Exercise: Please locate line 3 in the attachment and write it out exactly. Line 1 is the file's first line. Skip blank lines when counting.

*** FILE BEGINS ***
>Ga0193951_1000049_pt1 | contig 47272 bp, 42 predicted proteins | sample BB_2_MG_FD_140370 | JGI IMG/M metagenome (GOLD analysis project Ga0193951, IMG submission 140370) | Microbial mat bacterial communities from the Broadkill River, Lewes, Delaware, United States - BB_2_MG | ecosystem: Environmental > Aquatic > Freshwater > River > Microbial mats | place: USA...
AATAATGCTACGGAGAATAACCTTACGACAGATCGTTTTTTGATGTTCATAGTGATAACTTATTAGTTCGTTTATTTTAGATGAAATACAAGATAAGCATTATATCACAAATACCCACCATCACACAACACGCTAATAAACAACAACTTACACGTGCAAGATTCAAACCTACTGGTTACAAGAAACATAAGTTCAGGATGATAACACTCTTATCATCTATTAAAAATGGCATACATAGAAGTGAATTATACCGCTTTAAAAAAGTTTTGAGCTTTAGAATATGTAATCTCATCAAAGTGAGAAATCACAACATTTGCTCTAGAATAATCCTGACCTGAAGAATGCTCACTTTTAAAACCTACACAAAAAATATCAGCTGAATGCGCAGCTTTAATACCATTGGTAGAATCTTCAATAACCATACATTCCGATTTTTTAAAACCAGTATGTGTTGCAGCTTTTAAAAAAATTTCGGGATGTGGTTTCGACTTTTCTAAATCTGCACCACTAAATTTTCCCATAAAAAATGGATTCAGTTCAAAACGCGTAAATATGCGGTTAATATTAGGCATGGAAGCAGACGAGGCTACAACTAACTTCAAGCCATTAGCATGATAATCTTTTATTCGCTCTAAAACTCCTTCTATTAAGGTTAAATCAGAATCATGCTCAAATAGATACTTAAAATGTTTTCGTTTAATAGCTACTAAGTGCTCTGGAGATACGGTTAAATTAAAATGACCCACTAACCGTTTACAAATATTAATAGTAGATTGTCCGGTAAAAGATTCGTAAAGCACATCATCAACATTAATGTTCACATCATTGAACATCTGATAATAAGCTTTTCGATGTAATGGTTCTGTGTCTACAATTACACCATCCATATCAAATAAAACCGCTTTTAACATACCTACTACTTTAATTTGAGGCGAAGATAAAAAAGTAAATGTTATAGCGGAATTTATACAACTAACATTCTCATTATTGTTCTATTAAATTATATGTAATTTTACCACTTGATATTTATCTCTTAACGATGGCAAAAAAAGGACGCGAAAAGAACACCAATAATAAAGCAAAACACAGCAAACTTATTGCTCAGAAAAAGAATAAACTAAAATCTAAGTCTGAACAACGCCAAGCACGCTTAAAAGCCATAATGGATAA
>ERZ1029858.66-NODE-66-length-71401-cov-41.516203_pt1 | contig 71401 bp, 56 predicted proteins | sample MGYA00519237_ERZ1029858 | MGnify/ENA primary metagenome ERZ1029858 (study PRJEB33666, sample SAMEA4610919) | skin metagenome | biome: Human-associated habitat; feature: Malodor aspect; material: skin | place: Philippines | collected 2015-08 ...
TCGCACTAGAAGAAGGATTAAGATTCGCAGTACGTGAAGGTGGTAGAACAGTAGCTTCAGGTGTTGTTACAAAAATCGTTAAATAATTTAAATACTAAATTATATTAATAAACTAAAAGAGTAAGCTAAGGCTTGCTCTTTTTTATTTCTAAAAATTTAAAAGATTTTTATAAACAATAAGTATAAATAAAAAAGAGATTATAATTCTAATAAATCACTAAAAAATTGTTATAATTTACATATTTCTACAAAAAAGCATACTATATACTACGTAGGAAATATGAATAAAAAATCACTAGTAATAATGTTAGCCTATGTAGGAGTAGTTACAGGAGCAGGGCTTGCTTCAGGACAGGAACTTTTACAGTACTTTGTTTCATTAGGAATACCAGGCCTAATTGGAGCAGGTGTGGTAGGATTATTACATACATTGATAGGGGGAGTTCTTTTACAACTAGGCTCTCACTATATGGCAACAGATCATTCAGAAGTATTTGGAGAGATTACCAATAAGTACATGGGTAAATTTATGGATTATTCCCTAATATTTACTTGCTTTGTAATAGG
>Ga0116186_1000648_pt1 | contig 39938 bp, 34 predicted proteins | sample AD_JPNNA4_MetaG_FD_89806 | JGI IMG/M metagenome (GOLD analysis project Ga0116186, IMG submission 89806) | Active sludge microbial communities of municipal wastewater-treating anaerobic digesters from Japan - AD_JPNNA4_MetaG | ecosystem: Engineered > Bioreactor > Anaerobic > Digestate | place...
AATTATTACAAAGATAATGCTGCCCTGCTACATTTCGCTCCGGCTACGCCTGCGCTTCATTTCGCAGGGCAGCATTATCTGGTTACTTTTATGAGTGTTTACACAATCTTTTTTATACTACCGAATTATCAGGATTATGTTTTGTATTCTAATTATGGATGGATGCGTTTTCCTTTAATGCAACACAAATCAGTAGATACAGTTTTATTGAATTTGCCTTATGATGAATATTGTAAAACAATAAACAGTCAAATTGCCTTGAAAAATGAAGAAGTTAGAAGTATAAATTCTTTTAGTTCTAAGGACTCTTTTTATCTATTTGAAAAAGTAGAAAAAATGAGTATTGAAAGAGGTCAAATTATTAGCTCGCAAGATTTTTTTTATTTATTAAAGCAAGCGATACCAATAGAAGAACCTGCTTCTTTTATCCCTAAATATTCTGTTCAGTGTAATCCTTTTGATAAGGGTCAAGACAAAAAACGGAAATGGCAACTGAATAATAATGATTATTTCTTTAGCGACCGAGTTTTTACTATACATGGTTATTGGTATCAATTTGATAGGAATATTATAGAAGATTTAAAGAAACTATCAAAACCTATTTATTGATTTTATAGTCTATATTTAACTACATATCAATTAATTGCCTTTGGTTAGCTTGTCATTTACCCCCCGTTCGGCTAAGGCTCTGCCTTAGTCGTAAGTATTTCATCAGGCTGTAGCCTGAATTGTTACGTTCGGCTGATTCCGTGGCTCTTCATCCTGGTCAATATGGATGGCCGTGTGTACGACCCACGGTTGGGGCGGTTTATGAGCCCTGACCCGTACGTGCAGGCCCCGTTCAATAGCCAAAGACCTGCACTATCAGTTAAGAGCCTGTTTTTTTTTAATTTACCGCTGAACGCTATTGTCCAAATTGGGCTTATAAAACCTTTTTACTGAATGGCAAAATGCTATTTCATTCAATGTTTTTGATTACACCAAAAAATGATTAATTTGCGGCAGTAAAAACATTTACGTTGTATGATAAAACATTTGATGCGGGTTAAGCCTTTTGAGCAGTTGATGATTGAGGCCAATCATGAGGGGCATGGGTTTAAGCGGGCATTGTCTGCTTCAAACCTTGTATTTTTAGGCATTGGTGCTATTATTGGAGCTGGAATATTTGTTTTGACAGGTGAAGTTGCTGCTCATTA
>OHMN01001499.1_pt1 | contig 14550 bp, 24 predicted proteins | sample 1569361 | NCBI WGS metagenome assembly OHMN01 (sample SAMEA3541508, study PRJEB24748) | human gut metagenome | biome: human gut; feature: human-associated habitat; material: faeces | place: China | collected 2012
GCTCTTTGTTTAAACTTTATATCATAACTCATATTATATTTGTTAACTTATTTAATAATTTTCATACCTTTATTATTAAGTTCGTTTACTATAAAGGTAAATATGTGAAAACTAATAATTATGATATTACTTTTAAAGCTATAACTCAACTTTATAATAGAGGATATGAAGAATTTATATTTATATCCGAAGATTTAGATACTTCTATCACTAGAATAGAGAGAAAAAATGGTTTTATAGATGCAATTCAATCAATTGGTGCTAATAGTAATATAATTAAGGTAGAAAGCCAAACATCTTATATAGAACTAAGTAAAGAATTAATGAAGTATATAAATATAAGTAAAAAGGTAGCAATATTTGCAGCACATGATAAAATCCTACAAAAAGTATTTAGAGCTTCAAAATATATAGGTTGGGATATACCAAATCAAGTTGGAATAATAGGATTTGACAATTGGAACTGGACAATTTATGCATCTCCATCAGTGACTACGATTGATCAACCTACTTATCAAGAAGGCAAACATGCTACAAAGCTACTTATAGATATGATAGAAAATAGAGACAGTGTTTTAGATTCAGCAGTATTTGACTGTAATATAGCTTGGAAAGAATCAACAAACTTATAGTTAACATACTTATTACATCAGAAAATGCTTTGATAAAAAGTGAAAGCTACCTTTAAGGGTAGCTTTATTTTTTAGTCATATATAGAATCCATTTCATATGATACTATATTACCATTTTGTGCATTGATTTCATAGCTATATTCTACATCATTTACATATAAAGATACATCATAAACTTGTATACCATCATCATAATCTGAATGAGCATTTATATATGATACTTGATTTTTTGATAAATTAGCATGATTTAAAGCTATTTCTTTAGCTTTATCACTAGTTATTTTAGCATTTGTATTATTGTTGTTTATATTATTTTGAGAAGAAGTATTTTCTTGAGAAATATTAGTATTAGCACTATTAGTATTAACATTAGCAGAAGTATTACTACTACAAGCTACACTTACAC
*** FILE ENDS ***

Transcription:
>ERZ1029858.66-NODE-66-length-71401-cov-41.516203_pt1 | contig 71401 bp, 56 predicted proteins | sample MGYA00519237_ERZ1029858 | MGnify/ENA primary metagenome ERZ1029858 (study PRJEB33666, sample SAMEA4610919) | skin metagenome | biome: Human-associated habitat; feature: Malodor aspect; material: skin | place: Philippines | collected 2015-08 ...